Pregnant women who were exposed to high levels of common household chemicals found in plastics, cosmetics and air fresheners had children whose intelligence suffered years later, a U.S. study said Wednesday.
Kids whose moms had elevated traces of di-n-butyl phthalate (DnBP) and di-isobutyl phthalate (DiBP) had an average IQ that was around six points below their peers whose mothers had lower levels of chemical exposure.Full Story
The echoes of government air strikes and incoming rebel mortar fire rattle buildings in the distance, but inside a beauty exhibition in Damascus the shoppers try not to notice.
Surrounded by Syria's raging civil war, some women in the bubble of regime-held Damascus are determined to keep up appearances, intent on maintaining their beauty regimes despite the ugliness of the conflict.Full Story
China's government is likely to raise cigarette taxes in order to boost prices and deter smoking, an official said Wednesday, amid a push by the nation of 300 million smokers to crack down on the habit.
The National Health and Family Planning Commission is joining with other government agencies to lobby for an increase in tobacco taxes, commission spokesman Yao Hongwen was quoted as saying by the official Xinhua News Agency. Reforms to China's tax and fiscal controls provide a "rare chance to take advantage to raise tobacco taxes and prices for tobacco control," Yao said.Full Story
The UN's Ebola czar on Tuesday hailed widespread progress in the fight against the deadly virus, but warned the outbreak was still surging in western Sierra Leone and northern Guinea.
"We know the outbreak is still flaming strongly in western Sierra Leone and some parts of the interior of Guinea," David Nabarro, the UN coordinator on Ebola, told reporters in Geneva.Full Story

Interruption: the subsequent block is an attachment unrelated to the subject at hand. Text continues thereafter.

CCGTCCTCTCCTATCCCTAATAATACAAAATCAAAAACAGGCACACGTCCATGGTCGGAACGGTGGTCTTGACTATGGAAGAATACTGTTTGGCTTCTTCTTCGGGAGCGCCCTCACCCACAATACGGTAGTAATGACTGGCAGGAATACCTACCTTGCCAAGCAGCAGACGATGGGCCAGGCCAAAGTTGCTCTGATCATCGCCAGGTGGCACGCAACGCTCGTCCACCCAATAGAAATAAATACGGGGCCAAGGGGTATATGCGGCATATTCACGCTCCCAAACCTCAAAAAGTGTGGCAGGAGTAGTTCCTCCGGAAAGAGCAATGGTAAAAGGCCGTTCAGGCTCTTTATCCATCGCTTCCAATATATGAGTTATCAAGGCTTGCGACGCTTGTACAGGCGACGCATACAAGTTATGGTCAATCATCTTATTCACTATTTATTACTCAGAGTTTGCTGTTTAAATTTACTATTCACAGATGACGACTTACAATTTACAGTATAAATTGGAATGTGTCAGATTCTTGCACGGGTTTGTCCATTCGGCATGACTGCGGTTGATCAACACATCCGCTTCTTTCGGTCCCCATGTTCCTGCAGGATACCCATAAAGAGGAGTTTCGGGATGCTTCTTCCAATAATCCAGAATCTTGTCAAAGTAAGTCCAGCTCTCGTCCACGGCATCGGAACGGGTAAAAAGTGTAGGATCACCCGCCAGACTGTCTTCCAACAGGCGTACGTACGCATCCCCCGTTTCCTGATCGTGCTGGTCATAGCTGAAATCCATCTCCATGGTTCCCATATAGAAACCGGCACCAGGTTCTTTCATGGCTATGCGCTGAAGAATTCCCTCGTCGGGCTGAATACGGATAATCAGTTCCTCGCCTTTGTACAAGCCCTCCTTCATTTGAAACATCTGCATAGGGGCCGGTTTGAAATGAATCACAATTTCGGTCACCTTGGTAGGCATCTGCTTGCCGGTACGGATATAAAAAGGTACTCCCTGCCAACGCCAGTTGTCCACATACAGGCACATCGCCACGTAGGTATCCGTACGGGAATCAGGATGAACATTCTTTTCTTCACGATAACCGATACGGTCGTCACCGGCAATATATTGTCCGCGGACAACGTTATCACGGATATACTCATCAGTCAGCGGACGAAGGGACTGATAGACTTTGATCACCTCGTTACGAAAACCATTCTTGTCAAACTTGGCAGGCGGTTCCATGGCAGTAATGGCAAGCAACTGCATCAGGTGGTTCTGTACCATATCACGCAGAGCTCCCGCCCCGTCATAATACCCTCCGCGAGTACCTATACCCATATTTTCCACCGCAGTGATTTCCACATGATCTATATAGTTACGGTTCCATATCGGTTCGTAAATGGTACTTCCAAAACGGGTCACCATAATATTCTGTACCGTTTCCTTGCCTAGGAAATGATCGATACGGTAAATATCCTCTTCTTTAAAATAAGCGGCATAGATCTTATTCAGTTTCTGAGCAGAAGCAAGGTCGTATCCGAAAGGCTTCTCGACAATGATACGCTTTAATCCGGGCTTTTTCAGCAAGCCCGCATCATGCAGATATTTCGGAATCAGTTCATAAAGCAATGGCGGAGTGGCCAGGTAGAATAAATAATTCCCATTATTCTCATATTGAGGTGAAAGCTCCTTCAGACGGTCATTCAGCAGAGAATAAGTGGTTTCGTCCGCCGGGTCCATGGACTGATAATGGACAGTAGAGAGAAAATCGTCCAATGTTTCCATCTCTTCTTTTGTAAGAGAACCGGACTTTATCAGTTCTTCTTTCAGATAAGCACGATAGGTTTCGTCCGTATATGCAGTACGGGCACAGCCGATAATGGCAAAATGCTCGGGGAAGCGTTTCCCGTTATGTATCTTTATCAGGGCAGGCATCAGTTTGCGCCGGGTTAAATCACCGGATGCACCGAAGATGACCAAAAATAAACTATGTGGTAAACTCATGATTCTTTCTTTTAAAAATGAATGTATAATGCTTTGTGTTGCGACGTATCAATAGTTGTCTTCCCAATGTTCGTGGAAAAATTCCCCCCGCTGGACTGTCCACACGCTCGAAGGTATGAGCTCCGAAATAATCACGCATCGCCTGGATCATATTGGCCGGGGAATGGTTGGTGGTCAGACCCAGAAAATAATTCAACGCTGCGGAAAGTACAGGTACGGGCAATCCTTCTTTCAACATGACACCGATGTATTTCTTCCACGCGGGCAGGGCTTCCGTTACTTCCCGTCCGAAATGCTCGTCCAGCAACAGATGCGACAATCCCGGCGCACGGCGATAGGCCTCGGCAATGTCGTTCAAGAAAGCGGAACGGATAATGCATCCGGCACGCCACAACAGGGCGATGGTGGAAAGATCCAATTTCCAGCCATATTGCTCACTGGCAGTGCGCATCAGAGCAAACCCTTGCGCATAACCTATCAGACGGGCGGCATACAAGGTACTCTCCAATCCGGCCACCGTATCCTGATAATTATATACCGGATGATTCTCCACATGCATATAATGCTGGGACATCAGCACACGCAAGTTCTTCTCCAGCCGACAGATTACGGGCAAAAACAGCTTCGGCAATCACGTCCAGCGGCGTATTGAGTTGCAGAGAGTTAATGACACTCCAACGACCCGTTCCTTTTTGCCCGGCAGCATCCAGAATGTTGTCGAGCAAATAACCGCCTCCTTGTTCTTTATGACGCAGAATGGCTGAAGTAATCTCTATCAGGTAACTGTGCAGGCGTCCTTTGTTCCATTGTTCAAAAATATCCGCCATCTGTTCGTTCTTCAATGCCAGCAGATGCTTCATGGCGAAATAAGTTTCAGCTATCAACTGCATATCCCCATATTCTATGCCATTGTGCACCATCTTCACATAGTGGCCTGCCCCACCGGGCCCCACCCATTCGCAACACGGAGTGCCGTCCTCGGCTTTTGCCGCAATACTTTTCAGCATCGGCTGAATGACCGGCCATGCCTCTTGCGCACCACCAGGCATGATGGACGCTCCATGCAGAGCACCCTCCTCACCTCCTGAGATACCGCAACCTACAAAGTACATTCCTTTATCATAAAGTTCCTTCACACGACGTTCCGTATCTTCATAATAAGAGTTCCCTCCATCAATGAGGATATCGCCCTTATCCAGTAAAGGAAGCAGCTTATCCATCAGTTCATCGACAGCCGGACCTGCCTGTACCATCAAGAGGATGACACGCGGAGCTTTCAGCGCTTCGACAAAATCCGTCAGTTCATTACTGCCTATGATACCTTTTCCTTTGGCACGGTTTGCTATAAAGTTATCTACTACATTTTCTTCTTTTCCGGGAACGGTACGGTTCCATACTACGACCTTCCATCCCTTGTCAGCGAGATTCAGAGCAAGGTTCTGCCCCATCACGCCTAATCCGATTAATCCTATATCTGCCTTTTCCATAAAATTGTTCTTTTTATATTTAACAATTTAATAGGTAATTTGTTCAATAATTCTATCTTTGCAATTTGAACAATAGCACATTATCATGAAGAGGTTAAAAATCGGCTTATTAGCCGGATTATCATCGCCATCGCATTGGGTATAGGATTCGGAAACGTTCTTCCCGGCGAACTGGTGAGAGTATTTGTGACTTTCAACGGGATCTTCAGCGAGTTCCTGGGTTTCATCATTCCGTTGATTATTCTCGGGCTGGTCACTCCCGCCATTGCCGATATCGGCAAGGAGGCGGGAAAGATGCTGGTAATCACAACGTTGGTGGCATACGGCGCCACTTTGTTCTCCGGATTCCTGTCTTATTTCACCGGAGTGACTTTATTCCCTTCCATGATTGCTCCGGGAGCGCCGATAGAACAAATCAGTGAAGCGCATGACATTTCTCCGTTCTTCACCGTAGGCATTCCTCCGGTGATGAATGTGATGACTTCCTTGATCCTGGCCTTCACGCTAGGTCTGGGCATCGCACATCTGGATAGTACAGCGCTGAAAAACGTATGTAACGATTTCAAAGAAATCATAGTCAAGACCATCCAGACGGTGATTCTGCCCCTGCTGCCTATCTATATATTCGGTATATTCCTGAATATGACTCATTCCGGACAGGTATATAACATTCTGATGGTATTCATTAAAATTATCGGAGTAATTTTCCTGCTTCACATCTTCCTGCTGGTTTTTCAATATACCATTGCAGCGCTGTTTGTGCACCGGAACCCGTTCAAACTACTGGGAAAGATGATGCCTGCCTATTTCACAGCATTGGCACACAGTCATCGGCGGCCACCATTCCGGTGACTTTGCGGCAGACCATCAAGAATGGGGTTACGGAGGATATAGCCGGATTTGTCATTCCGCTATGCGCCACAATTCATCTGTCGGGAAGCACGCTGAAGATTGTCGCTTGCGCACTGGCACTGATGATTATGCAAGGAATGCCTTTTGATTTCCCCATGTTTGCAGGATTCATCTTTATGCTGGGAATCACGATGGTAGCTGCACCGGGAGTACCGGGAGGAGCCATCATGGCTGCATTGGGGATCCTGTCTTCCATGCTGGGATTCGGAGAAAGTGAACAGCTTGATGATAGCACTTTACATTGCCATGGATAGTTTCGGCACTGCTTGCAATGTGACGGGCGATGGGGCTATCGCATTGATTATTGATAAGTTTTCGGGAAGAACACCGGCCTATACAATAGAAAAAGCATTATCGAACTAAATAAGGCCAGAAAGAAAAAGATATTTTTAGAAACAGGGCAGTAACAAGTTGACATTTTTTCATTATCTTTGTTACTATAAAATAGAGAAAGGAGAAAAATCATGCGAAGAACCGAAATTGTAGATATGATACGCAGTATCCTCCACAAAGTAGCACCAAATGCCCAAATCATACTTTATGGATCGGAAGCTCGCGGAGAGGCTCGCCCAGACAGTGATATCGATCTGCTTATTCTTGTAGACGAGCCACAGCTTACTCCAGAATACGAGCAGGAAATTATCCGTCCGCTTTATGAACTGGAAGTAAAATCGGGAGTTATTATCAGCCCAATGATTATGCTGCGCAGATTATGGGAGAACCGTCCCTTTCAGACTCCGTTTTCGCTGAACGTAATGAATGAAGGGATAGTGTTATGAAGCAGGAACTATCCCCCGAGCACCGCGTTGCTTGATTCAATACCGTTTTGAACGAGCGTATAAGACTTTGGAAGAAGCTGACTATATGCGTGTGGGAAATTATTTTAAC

The lyrics of the Band Aid 30 single to raise money for anti-Ebola charities are embarrassing and ignorant, the British nurse who survived the disease said on Tuesday.
William Pooley traveled back to work in Sierra Leone to treat sufferers in an isolation unit, after surviving the disease himself.Full Story
New Zealand dairy giant Fonterra bungled its response to a food contamination scare because it was more concerned with market share than public safety, an official inquiry found Tuesday.
The botulism scare in August last year saw baby formula containing potentially toxic whey powder yanked off shelves from China to Saudi Arabia, damaging New Zealand's "clean, green" reputation.Full Story
The number of people dying from malaria has almost halved since 2000, although progress in west Africa risks being reversed by the Ebola outbreak, the World Health Organization said Tuesday.
The UN agency also warned of continuing gaps in access to mosquito nets and anti-malaria treatments, as well as worrying signs of resistance to insecticides and drugs.Full Story
Just a few years ago, early adopters of e-cigarettes got their fix by clumsily screwing together a small battery and a plastic cartridge containing cotton soaked with nicotine.
Now, the battery-powered contraptions have computer chips to regulate puffs and temperature, track usage, talk to other electronic devices and even blink when "vapers" are near each other.Full Story
A U.S. doctor who contracted Ebola in Sierra Leone and survived after weeks of intensive treatment in Atlanta is speaking out for the first time in an interview published Sunday.
Ian Crozier -- who until now has remained anonymous in news accounts of his treatment, at his request -- said he cannot remember the first three weeks he spent in an isolation ward at Emory Hospital, where he was near death from the hemorrhagic virus.Full Story
Doctors may be able to restore the vision of at least six of the 20 people blinded by botched free cataract surgery in northern India, a government official said on Saturday.
Authorities have suggested poor surgical hygiene may be to blame for the loss of sight after what are normally considered low-risk operations, in the latest scandal to highlight poor medical care in parts of India.Full Story